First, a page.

Samothrace was a place of ancient mystery religion. What has replaced the mystery? The market place has replaced the mystery with its cheapened effects. A primary complaint of the pope's last visit to Mexico was the commercialism of the event, the capitalistic system invaded. The good and the beautiful have been decided by the market place. Even religion has been swept up in the market place.Even the Christian beauty
We see to kalon [the beautiful]
Decreed in the market place.
Faun's flesh is not to us,
Not the saint's vision.
We have the press for wafer;
Franchise for circumcision.
Commerce has replaced the sacred event of circumcision in the Jewish religion and the American dream of making money. The press, our modern sacrament, has replaced the Christian sacrament of communion.
All men, in law, are equals.
Free of Pisistratus,
We choose a knave or an eunuch
To rule over us.
Pisistratus was a Greek dictator who had great things done in his name, such as architecture and art. He had the Iliad and the Odyssey edited into their present form, much as King James is best known for the translation of the Bible that he supported.
Democracy picks knaves and eunuchs for its leaders (which is ours?) & produced mass entertainment rather than great art. Pound admired such people as Mussolini and Hitler because they were strong men.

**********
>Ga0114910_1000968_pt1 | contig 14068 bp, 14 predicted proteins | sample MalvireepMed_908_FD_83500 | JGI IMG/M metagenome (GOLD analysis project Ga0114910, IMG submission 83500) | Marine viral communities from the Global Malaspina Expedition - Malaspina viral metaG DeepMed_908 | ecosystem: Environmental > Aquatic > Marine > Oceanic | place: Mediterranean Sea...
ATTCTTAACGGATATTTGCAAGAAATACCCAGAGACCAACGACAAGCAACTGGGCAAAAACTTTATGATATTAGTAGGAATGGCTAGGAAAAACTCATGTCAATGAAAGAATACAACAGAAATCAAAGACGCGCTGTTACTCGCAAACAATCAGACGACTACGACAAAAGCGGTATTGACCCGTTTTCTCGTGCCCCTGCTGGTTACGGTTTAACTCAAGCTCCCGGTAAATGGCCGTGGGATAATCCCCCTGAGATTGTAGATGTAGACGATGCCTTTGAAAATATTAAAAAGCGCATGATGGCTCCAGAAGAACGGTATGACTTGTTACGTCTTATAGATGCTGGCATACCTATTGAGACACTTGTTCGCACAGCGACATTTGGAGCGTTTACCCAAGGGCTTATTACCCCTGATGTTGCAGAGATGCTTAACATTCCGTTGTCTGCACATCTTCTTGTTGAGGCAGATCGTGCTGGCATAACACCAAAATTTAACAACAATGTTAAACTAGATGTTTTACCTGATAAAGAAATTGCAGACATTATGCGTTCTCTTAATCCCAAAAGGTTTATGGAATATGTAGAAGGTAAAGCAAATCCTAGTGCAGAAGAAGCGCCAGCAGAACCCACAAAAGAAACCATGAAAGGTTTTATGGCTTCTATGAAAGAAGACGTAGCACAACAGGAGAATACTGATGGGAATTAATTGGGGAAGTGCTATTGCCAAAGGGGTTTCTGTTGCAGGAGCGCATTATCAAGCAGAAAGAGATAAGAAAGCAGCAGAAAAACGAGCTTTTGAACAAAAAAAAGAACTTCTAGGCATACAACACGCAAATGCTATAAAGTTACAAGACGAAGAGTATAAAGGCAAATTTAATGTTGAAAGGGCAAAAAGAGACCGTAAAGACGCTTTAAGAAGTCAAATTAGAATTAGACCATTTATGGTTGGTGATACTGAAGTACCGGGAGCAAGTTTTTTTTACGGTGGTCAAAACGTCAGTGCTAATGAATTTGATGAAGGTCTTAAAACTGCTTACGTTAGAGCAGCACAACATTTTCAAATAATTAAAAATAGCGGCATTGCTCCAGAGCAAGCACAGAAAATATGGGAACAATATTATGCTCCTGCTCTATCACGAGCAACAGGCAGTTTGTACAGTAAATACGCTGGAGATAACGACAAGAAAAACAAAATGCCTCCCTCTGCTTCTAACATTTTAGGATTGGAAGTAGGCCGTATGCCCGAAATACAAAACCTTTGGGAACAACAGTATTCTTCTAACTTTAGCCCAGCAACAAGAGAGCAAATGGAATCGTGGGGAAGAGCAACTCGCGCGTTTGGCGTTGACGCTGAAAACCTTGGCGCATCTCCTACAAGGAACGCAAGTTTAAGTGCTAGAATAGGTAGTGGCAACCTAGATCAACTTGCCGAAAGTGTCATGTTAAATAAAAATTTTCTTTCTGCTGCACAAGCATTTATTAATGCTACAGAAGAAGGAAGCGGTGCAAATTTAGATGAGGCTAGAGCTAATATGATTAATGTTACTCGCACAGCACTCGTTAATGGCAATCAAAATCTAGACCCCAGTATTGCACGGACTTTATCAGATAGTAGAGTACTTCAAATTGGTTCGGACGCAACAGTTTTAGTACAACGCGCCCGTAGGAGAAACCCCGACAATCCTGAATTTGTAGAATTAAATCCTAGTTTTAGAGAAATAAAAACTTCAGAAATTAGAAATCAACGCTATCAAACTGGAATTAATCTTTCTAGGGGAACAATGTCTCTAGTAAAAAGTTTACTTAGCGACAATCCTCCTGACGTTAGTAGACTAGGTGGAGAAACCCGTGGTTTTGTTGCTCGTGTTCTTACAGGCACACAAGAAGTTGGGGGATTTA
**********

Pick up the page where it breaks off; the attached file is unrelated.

O bright Apollo,
Tin andra, tin hroa, tina qeon, [What man, what hero, what god,]
What god, man, or hero
Shall I place a tin wreath upon?
Rather than olive wreaths we have tin wreaths, a sign of our diminished times.
These fought, in any case,
and some believing, pro domo, in any case ..
Some quick to arm,
some for adventure,
some from fear of weakness,
some from fear of censure,
some for love of slaughter, in imagination,
learning later ...
some in fear, learning love of slaughter;
Died some pro patria, non dulce non et decor" ..
walked eye-deep in hell
believing in old men's lies, then unbelieving
came home, home to a lie,
home to many deceits,
home to old lies and new infamy;
usury age-old and age-thick
and liars in public places.
Daring as never before, wastage as never before.
Young blood and high blood,
Fair cheeks, and fine bodies;
fortitude as never before
frankness as never before,
disillusions as never told in the old days,
hysterias, trench confessions,
laughter out of dead bellies.
died for nothing. Mr. Nixon advised Hugh (Pound) about his writing. He
told Hugh to write a column even if it was for free so that he may build
an audience. HE was teaching the young writer how to become "big" and rich.
IF you want to popular among the people you must ally the critics. Don't
waste your time writing great literature, write stories that the people
want to hear or read.
There died a myriad,
And of the best, among them,
For an old bitch gone in the teeth,
For a botched civilization.
Charm, smiling at the good mouth,
Quick eyes gone under earth's lid,
For two gross of broken statues,
For a few thousand battered books.
Gladstone was still respected,
When John Ruskin produced
"Kings Treasuries"; Swinburne
And Rossetti still abused.
Fśtid Buchanan lifted up his voice
When that faun's head of hers
Became a pastime for
Painters and adulterers.
The Burne-Jones cartons
Have preserved her eyes;
Still, at the Tate, they teach
Cophetua to rhapsodize;
Thin like brook-water,
With a vacant gaze.
The English Rubaiyat was still-born
In those days.
The thin, clear gaze, the same
Still darts out faun-like from the half-ruin'd face,
Questing and passive ....
"Ah, poor Jenny's case" ...
Bewildered that a world
Shows no surprise
At her last maquero's